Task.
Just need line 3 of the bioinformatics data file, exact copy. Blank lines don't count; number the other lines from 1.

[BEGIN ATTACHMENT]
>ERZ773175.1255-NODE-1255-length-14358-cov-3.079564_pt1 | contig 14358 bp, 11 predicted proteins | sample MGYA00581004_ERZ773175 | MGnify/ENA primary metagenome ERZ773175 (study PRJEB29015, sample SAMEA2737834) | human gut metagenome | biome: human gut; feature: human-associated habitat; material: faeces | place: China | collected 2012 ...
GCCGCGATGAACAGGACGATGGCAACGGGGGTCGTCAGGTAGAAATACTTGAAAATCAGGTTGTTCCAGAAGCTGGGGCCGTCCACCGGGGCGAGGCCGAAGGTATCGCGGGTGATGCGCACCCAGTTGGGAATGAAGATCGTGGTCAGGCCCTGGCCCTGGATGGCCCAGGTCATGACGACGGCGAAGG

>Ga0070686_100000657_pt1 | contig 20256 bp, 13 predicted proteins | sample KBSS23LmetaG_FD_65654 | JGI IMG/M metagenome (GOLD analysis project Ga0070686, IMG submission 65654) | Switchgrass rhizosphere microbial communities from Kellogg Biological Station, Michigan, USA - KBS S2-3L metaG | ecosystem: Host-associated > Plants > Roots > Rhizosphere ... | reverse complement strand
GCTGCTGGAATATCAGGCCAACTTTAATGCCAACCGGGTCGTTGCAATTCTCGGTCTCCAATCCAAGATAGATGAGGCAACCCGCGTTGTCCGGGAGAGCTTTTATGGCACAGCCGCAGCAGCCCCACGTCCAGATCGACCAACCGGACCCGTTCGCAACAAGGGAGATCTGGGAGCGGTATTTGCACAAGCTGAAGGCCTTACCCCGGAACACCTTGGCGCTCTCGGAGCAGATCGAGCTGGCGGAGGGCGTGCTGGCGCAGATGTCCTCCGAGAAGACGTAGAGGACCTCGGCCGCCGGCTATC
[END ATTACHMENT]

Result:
>Ga0070686_100000657_pt1 | contig 20256 bp, 13 predicted proteins | sample KBSS23LmetaG_FD_65654 | JGI IMG/M metagenome (GOLD analysis project Ga0070686, IMG submission 65654) | Switchgrass rhizosphere microbial communities from Kellogg Biological Station, Michigan, USA - KBS S2-3L metaG | ecosystem: Host-associated > Plants > Roots > Rhizosphere ... | reverse complement strand